In the modern era it just makes sense to use your computer to learn your new language, so what is the best language learning software?
There are 2 main types of language software, either the flash card type or those that use multimedia on your computer to help you learn a specific language.
Language Software for Specific Languages
Probably the best-known brand in this arean is Rosseta Stone. They’re not my favorite recommendation though, for a number of reasons:
They now seem to be online only, useless if you’re offline
The online software is subscription-based, meaning you’re renting it!
They DON’T have the easiest language to learn, which is Malay!
Expensive. Price are around $170 for 3 month’s rental
The good news is they promise “live” 1-2-1 sessions with other pupils and even a tutor, sort of, presuming you have a mega-fast internet connection and you’re in the same time zone as your ‘native language’ tutor – so it’s useless for you or me then!
You will also find that other than the big and obvious French, German and Spanish and so on, they are known for their other courses being a bit sparse. OK for a holiday where you want to impress the locals by asking “How much that?”, not so good if you’re serious about actually speaking the language.
I once wrote to Rosetta Stone about 6 or 7 years ago, asking about Malaysian. I got a confirmation thing but they didn’t even bother to reply to my email. So no, I DO NOT recommend them. They get a mention because they used to be very popular but today there are many other choices to look at.
Tell Me More “Software”
This is another rent-it-online-and-pay-every-month “product”.
They have a reputation for extremely good in-depth content but, as you would expect by attempting to do things online, the speech input fails so frequently as to be hopeless.
Not recommended unless you have a great PC and net connection.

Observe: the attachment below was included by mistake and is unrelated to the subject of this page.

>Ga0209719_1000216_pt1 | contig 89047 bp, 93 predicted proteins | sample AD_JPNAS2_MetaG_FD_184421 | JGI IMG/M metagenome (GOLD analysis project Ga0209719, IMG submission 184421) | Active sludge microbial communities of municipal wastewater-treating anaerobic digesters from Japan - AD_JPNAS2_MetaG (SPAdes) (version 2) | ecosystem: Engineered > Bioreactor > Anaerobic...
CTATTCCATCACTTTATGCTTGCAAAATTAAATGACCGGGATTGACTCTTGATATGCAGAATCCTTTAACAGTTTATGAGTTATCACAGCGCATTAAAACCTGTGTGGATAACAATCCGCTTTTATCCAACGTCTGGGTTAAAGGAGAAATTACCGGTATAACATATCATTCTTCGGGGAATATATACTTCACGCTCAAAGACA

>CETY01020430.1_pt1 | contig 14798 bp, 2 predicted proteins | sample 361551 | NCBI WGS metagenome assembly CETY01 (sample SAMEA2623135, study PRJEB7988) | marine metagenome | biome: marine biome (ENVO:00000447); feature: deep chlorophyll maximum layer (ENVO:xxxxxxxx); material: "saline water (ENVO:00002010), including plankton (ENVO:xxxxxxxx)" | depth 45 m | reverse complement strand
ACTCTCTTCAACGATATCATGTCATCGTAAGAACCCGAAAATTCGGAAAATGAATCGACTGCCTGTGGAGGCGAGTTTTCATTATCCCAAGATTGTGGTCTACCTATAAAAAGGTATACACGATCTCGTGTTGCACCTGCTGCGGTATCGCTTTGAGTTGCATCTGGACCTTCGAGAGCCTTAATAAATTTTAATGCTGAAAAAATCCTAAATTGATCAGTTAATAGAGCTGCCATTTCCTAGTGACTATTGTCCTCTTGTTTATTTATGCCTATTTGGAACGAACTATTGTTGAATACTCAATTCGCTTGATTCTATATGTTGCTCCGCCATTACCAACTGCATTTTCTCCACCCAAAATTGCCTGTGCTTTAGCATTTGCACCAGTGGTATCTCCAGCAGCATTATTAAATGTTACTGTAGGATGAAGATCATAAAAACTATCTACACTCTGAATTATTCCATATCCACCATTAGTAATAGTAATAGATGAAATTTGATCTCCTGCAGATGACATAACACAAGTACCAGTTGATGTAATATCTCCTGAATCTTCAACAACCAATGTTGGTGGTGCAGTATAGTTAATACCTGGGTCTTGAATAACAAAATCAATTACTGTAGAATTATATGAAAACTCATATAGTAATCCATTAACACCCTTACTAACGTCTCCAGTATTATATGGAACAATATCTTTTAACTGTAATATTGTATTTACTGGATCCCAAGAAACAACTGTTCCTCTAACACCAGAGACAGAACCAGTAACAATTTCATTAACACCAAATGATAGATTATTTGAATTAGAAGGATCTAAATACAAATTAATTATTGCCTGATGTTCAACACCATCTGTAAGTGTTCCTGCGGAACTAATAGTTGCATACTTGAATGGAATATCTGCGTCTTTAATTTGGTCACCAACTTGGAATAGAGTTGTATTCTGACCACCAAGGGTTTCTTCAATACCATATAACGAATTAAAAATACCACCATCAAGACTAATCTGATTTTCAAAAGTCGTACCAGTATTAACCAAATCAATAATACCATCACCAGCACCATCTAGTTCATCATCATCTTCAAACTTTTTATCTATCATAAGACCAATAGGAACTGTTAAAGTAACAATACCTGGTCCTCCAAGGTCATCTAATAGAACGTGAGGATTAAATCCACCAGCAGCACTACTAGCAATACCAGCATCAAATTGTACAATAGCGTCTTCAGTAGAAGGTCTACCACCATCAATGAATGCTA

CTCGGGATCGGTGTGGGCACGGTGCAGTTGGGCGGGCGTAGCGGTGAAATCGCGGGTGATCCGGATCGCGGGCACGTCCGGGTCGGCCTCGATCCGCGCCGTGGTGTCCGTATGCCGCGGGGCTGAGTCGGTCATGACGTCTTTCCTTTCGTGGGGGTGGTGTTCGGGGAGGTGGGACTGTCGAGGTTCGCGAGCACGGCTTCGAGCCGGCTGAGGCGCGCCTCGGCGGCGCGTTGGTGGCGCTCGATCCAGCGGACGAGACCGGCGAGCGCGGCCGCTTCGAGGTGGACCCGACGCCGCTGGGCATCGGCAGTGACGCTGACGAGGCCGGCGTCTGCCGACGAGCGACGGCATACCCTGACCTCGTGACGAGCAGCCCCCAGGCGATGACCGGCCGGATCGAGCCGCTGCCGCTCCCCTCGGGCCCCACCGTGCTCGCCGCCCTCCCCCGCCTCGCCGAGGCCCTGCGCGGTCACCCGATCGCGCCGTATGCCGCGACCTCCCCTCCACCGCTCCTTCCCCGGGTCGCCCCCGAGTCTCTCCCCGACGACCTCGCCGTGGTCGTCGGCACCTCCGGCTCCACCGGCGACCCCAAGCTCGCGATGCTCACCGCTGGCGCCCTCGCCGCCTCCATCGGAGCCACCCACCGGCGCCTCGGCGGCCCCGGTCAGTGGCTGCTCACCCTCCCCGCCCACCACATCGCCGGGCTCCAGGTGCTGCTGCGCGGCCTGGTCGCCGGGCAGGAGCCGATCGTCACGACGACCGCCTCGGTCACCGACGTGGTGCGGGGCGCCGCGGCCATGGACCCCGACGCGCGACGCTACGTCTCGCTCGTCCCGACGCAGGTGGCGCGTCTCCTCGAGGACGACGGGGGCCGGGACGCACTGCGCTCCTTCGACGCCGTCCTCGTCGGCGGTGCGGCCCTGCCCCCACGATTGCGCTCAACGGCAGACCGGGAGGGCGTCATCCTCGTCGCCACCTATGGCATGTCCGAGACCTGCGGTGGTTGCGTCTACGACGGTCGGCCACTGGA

Byki uses the flash card approach and does it very well, better than any of the free flashcard programs I’ve found (which are all surprisingly horrible for some reason?)
It also has… drumroll please… Malay!
The Malay is not very advanced though. Perhaps worth investing in a more in-depth program if you want to actually chat and converse, impressing the heck out of your friends rather than stuttering a few phrases?
Well the name is certainly racy…
Once again this product range suffers from an extreme lack of Malay.
They don’t even have that usual standby of Indonesian, which is 90% the same (some say 95%). That’s a shame because they have great reviews for all their other languages – and I guess Malay isn’t for everyone Livemocha
This is a very interactive kind of thing, where you help others learn your language, earning points to spend learning the language of your choice.
Livemocha Language software online
I found plenty of flashcards but not much else for Malay. Again you will almost certainly find the options expand once you step away from the Malay!
As far as I can tell livemocha is free, though you instead “spend” a lot of time and effort helping others. I guess that’s an option if you have a language software budget of zero